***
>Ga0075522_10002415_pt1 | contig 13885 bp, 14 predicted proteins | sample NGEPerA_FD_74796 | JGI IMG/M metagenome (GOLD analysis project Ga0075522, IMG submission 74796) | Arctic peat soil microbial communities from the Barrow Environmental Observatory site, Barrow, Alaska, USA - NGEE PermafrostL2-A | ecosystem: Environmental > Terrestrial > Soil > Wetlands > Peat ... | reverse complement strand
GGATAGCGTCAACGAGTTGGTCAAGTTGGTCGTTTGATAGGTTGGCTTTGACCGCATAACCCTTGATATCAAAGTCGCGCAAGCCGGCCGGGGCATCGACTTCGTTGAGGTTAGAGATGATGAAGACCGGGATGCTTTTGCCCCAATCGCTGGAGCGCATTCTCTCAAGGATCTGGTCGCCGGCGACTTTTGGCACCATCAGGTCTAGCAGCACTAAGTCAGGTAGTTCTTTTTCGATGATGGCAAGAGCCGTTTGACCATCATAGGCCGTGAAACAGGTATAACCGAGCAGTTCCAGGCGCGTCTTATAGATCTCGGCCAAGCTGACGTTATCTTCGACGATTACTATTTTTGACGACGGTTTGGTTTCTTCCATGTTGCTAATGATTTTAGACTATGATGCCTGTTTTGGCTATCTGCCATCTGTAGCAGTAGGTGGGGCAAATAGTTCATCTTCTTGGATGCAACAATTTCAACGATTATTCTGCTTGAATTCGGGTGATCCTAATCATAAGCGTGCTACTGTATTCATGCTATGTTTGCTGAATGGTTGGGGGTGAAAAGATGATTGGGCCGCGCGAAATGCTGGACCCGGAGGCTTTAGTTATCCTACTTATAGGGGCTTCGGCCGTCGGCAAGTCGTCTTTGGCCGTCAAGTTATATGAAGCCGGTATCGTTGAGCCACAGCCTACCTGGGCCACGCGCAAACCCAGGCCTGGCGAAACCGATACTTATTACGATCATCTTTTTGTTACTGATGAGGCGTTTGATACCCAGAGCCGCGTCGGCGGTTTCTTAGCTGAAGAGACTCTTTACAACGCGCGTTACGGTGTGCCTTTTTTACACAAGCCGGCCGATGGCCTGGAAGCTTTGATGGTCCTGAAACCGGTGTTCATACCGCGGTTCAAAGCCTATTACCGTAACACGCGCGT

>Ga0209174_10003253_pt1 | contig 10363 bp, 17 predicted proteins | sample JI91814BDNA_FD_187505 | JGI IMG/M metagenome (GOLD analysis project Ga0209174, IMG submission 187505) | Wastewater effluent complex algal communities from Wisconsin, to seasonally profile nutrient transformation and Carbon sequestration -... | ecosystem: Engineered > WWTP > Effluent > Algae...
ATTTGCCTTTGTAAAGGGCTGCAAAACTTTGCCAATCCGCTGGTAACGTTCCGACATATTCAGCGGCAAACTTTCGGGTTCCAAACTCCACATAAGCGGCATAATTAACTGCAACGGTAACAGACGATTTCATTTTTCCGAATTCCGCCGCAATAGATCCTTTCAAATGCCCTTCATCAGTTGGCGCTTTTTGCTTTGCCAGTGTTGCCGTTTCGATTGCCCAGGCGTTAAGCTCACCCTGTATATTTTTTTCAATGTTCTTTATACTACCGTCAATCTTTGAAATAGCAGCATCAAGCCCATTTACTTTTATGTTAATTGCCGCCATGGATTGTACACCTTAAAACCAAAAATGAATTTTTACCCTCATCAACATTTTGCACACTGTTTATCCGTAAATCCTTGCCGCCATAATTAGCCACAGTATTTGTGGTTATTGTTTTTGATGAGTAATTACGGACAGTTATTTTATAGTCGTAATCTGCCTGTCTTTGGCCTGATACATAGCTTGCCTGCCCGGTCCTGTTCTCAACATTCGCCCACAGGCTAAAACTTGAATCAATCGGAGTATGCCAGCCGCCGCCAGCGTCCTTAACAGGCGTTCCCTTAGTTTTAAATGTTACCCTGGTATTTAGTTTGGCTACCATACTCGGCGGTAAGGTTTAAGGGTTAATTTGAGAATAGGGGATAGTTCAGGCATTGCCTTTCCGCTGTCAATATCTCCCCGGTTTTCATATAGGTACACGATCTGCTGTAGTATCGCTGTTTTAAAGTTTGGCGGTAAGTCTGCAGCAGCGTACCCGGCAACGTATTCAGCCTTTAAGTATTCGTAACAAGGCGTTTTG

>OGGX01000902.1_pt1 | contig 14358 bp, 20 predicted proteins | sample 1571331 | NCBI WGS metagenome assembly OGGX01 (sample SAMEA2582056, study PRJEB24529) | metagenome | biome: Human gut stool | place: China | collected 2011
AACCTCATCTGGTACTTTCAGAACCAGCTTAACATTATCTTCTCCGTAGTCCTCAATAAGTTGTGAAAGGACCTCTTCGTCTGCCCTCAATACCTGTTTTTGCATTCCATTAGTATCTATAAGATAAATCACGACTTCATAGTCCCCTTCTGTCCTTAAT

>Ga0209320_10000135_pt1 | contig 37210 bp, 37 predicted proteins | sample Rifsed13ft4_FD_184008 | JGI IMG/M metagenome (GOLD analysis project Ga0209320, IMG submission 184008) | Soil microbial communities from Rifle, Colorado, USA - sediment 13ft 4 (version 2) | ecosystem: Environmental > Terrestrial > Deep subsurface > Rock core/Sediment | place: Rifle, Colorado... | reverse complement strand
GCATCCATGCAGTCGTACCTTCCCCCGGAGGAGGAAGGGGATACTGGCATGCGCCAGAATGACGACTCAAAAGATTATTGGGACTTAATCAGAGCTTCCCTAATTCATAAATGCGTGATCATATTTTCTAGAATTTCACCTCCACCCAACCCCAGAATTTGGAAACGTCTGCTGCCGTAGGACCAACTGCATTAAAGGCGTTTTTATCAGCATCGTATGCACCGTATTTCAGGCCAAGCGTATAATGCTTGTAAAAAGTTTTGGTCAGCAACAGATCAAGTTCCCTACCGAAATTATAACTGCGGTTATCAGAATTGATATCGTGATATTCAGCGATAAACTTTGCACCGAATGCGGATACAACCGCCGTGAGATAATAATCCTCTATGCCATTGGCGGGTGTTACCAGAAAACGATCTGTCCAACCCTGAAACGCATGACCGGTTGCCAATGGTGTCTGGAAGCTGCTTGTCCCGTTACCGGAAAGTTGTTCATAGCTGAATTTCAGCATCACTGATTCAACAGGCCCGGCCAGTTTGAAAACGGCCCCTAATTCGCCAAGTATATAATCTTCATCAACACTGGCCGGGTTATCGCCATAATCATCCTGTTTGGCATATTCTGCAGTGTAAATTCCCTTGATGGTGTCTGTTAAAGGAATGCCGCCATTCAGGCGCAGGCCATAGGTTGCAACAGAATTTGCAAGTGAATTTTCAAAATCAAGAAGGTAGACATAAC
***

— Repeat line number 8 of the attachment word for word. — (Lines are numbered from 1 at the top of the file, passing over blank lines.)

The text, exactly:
GCATCCATGCAGTCGTACCTTCCCCCGGAGGAGGAAGGGGATACTGGCATGCGCCAGAATGACGACTCAAAAGATTATTGGGACTTAATCAGAGCTTCCCTAATTCATAAATGCGTGATCATATTTTCTAGAATTTCACCTCCACCCAACCCCAGAATTTGGAAACGTCTGCTGCCGTAGGACCAACTGCATTAAAGGCGTTTTTATCAGCATCGTATGCACCGTATTTCAGGCCAAGCGTATAATGCTTGTAAAAAGTTTTGGTCAGCAACAGATCAAGTTCCCTACCGAAATTATAACTGCGGTTATCAGAATTGATATCGTGATATTCAGCGATAAACTTTGCACCGAATGCGGATACAACCGCCGTGAGATAATAATCCTCTATGCCATTGGCGGGTGTTACCAGAAAACGATCTGTCCAACCCTGAAACGCATGACCGGTTGCCAATGGTGTCTGGAAGCTGCTTGTCCCGTTACCGGAAAGTTGTTCATAGCTGAATTTCAGCATCACTGATTCAACAGGCCCGGCCAGTTTGAAAACGGCCCCTAATTCGCCAAGTATATAATCTTCATCAACACTGGCCGGGTTATCGCCATAATCATCCTGTTTGGCATATTCTGCAGTGTAAATTCCCTTGATGGTGTCTGTTAAAGGAATGCCGCCATTCAGGCGCAGGCCATAGGTTGCAACAGAATTTGCAAGTGAATTTTCAAAATCAAGAAGGTAGACATAAC